The following Table shows the amount of voids in 1 cub. yd. of stone broken to different sizes, and in other materials : -
The size of the pieces of which the aggregate is formed influences the content of the void spaces between them, and therefore the quantity of lime and sand that must be used. Unless the mortar is of such a description that it will attain a greater hardness than the aggregate, the object should be for the concrete to contain as much broken material and
1 Cub. Yd. contains Voids amounting to
Stone broken to 2 1/2-in. gauge........
10 cub. ft.
Do. 2 do. ............
10 2/3 do.
Do. 1 1/2 do. ............
11 1/3 do.
Thames ballast (which contains the necessary sand) ..
4 1/2 do.
A mixture of stones of different sizes reduces the amount of voids, and is often desirable. The contents of the voids in any aggregate may be ascertained by filling a watertight box of known dimensions with the material, and measuring the quantity of water poured in so as to fill up all the interstices, or by weighing 1 cub. ft. of the aggregate and comparing its weight with that of a cub. ft. of the solid stone from which it is broken.
In building walls, or other masses of concrete, large pieces of stone, old bricks, chalk, etc, are often packed in for the sake of economy. Care should be taken that the lumps thus inserted be at least 1 in. apart, and some distance clear of the face, so that they may be entirely surrounded by cementing matter. Where lumps of chalk or absorbent material are used, care must be taken that they are not exposed so as to absorb wet or moisture, otherwise they will be liable to the attacks of frost, and may become a source of destruction to the wall.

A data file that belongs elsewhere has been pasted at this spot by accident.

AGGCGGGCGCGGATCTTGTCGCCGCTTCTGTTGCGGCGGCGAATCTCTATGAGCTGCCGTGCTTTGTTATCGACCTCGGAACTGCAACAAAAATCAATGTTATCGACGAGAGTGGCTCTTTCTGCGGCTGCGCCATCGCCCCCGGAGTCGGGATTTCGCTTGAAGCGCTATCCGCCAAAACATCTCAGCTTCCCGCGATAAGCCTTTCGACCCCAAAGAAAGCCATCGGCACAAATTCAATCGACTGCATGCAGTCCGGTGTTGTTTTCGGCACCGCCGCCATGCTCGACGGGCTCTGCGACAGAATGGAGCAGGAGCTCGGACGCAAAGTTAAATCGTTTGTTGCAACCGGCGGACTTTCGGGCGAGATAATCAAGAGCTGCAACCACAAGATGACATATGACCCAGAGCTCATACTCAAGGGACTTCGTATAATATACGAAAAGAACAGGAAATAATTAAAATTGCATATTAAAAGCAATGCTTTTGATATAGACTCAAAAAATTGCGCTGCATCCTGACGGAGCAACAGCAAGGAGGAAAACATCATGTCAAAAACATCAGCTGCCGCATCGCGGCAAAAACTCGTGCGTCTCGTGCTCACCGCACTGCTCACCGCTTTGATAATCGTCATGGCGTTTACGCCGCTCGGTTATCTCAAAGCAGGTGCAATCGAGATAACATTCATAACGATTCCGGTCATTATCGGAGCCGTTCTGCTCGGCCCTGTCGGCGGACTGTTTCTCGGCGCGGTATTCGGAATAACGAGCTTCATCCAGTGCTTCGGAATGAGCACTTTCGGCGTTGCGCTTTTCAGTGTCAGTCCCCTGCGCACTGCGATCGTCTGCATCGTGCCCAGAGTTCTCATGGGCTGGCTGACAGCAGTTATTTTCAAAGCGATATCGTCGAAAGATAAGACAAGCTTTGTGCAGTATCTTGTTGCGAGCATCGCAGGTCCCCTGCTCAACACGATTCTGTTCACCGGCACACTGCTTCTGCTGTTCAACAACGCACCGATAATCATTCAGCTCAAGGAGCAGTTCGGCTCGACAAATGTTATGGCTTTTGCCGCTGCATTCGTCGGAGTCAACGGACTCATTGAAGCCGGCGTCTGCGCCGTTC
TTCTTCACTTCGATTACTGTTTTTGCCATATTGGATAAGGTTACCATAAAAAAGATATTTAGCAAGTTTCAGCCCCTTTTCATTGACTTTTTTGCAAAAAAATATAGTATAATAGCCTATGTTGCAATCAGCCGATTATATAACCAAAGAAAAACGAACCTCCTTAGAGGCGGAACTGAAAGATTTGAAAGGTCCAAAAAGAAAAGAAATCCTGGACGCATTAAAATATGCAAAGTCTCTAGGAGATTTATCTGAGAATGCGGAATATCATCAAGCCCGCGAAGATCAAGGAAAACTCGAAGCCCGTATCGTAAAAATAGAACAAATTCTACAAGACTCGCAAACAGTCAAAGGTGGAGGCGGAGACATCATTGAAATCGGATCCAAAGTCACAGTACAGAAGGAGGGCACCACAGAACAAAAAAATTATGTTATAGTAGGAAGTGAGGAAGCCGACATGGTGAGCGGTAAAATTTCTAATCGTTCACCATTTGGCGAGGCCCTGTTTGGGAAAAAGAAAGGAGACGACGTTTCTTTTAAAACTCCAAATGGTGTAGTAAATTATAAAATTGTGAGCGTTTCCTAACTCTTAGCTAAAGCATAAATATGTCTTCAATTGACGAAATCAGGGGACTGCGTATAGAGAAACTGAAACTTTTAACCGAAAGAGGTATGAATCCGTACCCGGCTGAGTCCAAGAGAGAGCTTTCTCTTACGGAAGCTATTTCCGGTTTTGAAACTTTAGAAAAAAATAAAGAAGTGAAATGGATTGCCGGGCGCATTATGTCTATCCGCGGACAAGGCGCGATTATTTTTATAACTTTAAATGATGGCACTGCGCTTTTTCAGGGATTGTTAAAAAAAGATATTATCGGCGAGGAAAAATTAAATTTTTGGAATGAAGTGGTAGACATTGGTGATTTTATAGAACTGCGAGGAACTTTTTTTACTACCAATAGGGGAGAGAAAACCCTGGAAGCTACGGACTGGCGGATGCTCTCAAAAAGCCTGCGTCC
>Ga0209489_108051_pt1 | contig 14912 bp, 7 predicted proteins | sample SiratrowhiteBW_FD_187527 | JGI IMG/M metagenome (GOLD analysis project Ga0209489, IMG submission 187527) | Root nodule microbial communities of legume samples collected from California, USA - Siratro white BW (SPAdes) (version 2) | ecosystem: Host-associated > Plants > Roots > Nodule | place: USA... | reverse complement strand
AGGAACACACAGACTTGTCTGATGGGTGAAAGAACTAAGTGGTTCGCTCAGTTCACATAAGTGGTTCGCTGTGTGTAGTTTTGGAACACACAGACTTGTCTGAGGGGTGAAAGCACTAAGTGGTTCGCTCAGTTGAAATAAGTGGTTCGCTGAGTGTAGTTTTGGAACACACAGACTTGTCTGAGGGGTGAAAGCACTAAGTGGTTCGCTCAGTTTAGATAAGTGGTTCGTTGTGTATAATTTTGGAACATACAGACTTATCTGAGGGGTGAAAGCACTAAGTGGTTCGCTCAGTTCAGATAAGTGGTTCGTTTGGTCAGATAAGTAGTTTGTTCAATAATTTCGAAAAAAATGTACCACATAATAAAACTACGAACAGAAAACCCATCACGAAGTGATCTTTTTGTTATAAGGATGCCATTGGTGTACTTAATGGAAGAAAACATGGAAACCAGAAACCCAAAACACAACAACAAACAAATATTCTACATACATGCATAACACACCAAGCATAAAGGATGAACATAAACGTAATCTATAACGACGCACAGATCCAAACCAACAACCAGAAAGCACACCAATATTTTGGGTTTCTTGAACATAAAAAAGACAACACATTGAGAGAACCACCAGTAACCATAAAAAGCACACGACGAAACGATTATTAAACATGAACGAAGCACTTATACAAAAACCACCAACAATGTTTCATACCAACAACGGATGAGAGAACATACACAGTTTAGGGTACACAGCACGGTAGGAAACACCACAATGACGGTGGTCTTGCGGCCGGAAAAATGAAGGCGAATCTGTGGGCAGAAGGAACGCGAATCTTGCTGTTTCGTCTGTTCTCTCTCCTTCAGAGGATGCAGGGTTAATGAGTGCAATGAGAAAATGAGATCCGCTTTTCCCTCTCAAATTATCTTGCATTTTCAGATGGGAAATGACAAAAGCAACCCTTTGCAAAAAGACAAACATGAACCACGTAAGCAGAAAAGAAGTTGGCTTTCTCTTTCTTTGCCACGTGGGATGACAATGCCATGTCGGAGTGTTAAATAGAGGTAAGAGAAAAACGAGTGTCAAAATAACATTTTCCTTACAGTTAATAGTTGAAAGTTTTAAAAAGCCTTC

The proportion of each material is determined by custom, rule of thumb, or experience. A common mixture consists of 1 quicklime, 2 sand, 5 or 6 gravel, broken stone, or brick; or 1 quicklime, 7 Thames ballast (which contains sand and shingle). The same proportions are often blindly adhered to, whatever may be the nature of the materials used. The best proportions for the ingredients of 1 cub. yd. of concrete to be made with any given materials may, however, always be arrived at by ascertaining the contents of the voids in a cub. yd. of the aggregate (without sand), and adding to the latter such materials as will make mortar of the best quality and in sufficient quantity to perfectly fill those voids. If the aggregate contain sand (as in the case of gravel or ballast), the sand should be screened out of the sample before the voids are measured, and the amount of sand thus screened out will be deducted from that required for the mortar which is to form the matrix of the concrete. In practice, a little more mortar than is actually required to fill the voids is provided, in order to compensate for imperfect mixing. Drake recommends 1 Portland cement, 8 gravel, for walls of buildings; and 1 Portland cement, 6 gravel, for roofs, floors, etc.
On the Metropolitan Main Drainage Works the following proportions were adopted: - 1 Portland cement, 5 1/2 ballast, including sand, for sewers; and 1 Portland cement, 8 ballast, including sand, for backing walls and other work, except sewers.
Concrete is much used for paving, being made into slabs, and then laid like ordinary stone flags. For this purpose it is preferable to use an aggregate, such as shingle, much harder than the matrix, and to use very little sand in the latter. As the matrix becomes worn away, the pebbles of the aggregate project slightly, making the surface a little rough, and therefore less slippery, and at the same time the matrix is protected from further wear.